Valentine’s Day at the Imperial War Museum (London)

On Valentine’s day we went to see Lee Miller: A Woman’s War  at the Imperial War Museum and were lucky enough to discover two other worthwhile exhibitions:  Peter Kennard: Unofficial War Artist – which includes an evolving installation Boardroom – and the new Nick Danziger: Eleven Women Facing War.

The Miller exhibition was thought provoking. Known first as a Vogue model, Miller later moved behind the camera. That she had an excellent eye and was technically accomplished is immediately apparent. Her first WWII photographs were fashion shoots among the ruins of London during the Blitz and features on the lives of women in wartime. Later, she managed to get accreditation as a war correspondent and went to Europe, where she is said to have shed hypochondria and food neuroses overnight in order to rough it alongside and on equal terms with the GIs whose stories she photographed and wrote about. She stayed in Europe to document the aftermath of war, despite exhaustion, debilitation, depression. When she finally returned, she married her lover, the surrealist artist Roland Penrose. They had a son, Antony, who knew nothing of his mother’s wartime career until he found the photographs in the family attic after her death. How depressingly familiar that story is.

The iconic photograph of Miller in Hitler’s bath, taken on the day of his suicide, is a centrepiece – but equally fascinating is the story of her life and work and her association with the surrealist movement. The exhibition continues until 24th April 2016.


Peter Kennard’s multimedia art is angry, urgent, contemporary. Yet the most effective works for me were paintings. A large series at the entrance to the exhibition represents a row of outsize war medals, but the medallions are replaced by evocative images: shattered heads, for example, or a piece of hessian sacking recording ‘kills’.  A quiet, subtle series suggesting human faces barely emerging from a black background is tucked away on a small corridor at the back of the exhibition. Juvenilia on display shows that Kennard’s interest in these emerging – vanishing? – faces has been there throughout his career. The exhibition runs until 30th May, 2016.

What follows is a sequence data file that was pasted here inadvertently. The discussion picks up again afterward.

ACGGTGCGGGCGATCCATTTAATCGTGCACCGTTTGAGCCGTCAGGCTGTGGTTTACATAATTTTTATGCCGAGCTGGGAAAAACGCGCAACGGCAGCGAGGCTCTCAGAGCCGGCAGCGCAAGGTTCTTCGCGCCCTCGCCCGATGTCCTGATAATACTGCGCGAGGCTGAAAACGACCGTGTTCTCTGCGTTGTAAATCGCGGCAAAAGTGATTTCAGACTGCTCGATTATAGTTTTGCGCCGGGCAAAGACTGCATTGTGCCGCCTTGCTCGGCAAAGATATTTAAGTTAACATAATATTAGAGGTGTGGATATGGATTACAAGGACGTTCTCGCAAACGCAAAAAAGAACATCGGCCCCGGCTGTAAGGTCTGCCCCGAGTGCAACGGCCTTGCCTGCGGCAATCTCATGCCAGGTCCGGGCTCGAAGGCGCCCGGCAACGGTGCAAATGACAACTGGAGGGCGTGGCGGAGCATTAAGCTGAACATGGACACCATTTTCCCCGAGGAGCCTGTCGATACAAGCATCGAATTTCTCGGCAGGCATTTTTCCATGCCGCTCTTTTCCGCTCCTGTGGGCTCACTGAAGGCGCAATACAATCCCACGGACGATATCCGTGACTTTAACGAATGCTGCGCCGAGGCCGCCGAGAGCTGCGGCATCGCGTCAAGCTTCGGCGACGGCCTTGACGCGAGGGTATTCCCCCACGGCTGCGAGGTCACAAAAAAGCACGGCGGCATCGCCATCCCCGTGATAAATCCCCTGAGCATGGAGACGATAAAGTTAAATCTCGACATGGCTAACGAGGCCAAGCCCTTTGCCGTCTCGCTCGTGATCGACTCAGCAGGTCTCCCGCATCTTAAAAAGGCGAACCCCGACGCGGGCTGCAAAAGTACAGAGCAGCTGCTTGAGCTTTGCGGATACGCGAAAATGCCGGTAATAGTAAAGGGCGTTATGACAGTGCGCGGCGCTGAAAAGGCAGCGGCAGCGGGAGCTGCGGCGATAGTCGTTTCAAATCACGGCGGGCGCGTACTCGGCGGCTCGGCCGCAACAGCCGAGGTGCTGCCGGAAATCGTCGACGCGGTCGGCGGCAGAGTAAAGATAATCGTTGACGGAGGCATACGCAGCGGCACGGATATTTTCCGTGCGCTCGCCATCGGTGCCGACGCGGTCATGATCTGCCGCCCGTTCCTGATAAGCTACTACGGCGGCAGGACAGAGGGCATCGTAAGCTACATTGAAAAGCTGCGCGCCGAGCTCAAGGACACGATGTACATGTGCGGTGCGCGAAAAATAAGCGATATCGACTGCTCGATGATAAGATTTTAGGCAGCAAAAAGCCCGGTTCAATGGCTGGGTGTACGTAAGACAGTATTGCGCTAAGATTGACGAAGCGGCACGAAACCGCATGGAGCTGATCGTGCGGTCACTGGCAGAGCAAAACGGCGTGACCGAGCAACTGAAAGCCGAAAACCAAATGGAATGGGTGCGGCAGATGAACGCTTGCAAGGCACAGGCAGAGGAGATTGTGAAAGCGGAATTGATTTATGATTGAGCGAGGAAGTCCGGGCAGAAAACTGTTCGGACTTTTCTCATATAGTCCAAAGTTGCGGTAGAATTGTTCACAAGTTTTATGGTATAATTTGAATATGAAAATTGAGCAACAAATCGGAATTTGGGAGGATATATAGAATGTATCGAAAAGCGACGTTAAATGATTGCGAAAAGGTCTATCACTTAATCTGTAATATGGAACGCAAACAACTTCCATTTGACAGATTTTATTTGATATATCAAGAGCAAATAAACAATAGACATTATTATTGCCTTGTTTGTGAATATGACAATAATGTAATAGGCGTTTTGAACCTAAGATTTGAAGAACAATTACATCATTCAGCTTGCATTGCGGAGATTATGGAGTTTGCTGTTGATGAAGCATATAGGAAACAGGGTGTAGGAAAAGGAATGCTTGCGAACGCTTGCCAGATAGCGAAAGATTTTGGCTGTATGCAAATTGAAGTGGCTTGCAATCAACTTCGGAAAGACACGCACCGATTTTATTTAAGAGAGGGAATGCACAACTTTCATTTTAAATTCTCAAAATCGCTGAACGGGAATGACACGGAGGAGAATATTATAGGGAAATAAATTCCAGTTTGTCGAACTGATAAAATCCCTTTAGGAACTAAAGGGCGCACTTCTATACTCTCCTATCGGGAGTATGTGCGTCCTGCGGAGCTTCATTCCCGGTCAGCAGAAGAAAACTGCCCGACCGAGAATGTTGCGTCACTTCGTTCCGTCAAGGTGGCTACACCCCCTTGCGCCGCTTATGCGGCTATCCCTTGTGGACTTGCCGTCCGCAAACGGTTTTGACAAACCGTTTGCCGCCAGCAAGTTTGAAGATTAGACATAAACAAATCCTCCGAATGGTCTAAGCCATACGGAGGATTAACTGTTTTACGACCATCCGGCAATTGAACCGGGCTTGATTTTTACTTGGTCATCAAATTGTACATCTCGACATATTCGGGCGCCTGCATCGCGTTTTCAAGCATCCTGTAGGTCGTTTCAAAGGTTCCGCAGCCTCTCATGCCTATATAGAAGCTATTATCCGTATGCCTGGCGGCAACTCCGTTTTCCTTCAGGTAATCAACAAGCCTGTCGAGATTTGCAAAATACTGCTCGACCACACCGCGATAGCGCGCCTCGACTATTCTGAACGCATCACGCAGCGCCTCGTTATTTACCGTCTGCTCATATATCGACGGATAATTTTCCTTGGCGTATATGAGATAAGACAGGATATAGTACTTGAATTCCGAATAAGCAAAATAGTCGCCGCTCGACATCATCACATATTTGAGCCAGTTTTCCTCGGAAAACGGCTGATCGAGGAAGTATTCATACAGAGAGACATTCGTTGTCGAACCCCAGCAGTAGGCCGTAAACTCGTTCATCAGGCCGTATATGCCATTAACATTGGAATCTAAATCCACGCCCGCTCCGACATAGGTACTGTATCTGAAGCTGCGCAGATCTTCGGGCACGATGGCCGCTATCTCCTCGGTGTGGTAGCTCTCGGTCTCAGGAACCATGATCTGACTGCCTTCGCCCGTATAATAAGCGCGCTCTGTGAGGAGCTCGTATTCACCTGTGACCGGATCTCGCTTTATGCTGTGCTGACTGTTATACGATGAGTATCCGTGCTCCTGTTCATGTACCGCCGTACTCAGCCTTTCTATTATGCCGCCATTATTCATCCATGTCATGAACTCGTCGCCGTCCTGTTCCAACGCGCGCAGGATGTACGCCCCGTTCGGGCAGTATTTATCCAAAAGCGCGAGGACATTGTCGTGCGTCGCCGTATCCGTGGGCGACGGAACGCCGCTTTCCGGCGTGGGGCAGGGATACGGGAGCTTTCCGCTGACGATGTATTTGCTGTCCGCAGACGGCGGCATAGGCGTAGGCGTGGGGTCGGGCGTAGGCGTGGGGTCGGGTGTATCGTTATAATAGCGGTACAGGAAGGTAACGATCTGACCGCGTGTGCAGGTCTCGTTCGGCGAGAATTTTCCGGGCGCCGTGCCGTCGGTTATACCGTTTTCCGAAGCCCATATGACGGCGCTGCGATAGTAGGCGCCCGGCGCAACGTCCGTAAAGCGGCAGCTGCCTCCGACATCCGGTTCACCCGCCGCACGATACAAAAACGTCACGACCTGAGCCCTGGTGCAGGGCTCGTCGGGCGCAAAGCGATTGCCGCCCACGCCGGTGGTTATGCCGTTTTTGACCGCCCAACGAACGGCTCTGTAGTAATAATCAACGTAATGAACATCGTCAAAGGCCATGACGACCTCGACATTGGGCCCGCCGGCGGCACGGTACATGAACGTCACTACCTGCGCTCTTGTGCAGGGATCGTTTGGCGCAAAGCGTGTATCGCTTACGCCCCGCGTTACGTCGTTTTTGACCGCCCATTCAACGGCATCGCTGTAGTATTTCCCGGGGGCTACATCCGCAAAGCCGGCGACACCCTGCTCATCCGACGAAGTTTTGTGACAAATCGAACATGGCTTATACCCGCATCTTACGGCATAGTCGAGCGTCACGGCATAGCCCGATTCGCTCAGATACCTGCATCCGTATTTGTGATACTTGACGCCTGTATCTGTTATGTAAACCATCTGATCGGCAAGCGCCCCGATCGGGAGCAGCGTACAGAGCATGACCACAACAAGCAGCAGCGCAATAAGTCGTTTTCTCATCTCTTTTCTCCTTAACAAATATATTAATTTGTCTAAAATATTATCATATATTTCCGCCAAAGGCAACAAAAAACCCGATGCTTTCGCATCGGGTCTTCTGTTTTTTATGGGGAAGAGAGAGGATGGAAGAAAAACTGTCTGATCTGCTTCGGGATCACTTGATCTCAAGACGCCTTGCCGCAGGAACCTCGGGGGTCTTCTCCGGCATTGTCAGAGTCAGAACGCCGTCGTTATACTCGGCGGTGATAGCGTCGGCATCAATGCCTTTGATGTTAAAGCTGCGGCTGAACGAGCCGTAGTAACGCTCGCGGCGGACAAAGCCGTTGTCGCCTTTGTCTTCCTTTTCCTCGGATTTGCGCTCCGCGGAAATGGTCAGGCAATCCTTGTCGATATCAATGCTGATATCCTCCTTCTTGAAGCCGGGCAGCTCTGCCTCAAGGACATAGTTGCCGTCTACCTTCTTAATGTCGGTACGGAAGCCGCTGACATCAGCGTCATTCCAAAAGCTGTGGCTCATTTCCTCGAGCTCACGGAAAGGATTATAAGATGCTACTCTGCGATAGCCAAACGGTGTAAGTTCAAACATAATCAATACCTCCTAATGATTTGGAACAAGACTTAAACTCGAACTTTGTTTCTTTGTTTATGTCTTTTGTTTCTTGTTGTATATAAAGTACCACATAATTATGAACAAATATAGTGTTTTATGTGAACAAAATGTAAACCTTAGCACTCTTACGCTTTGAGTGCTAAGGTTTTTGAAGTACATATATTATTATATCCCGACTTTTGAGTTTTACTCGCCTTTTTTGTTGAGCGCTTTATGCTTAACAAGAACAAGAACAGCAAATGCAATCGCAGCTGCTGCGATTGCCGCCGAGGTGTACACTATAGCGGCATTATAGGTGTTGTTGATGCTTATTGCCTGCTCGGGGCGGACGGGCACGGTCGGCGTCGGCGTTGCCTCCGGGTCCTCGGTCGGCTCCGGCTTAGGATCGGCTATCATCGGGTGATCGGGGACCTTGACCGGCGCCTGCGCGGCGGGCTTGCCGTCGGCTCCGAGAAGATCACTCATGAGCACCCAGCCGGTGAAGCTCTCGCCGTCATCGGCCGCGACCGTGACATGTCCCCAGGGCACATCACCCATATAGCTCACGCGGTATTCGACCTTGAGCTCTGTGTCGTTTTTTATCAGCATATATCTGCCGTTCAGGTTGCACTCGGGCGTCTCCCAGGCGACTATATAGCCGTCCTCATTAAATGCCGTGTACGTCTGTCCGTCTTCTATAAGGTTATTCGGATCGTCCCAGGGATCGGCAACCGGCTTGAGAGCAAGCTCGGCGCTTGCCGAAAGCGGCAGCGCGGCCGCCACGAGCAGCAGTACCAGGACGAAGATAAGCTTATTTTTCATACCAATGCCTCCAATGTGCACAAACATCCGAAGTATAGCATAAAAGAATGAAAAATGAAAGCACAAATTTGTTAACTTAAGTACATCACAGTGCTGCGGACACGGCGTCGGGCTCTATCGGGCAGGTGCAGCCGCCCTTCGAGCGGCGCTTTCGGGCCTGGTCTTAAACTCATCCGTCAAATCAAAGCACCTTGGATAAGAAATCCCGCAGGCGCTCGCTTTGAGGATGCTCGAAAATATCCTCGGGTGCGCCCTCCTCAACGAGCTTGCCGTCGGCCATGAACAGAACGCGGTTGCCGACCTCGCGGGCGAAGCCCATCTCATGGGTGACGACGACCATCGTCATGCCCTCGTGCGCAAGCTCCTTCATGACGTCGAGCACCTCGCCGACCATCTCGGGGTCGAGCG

Nick Danziger’s photos and videos are perhaps the most sobering. They depict situations and conditions still current in Afghanistan, Colombia, Sierra Leone, the Balkans, Israel and Gaza. There is a ten-year-old girl who has sole responsibility for her brothers, aged 7 and 5. On the morning she spoke to Danziger they only had grass for breakfast. She worries about the coming winter, when the grass will be gone. A woman whose husband was killed has lost her leg to a land mine. She worries that her life is a failure because ‘Allah gave me children and I raise them in poverty.’ In the Balkans, women look at photographs of jeans and t-shirts from mass graves and try to identify their husbands’ belongings so that they can know, finally and for sure, that they are dead.

Needless to say that these images have a collective impact. Re-emerging into museum crowds is jarring at the best of times, but there was something particularly disturbing about seeing a very blonde, very Aryan, child swarm across the top of a glass case containing an artist’s impression of what a charred and melted human being might look like after an atomic explosion. Contorted, charcoaled, broken.

‘Oh look,’ the child called to its mother, completely unfazed by the nightmare. ‘It’s a lady!’ Then it jumped down and followed the rest of its family into the crowds moving on to the next hall.

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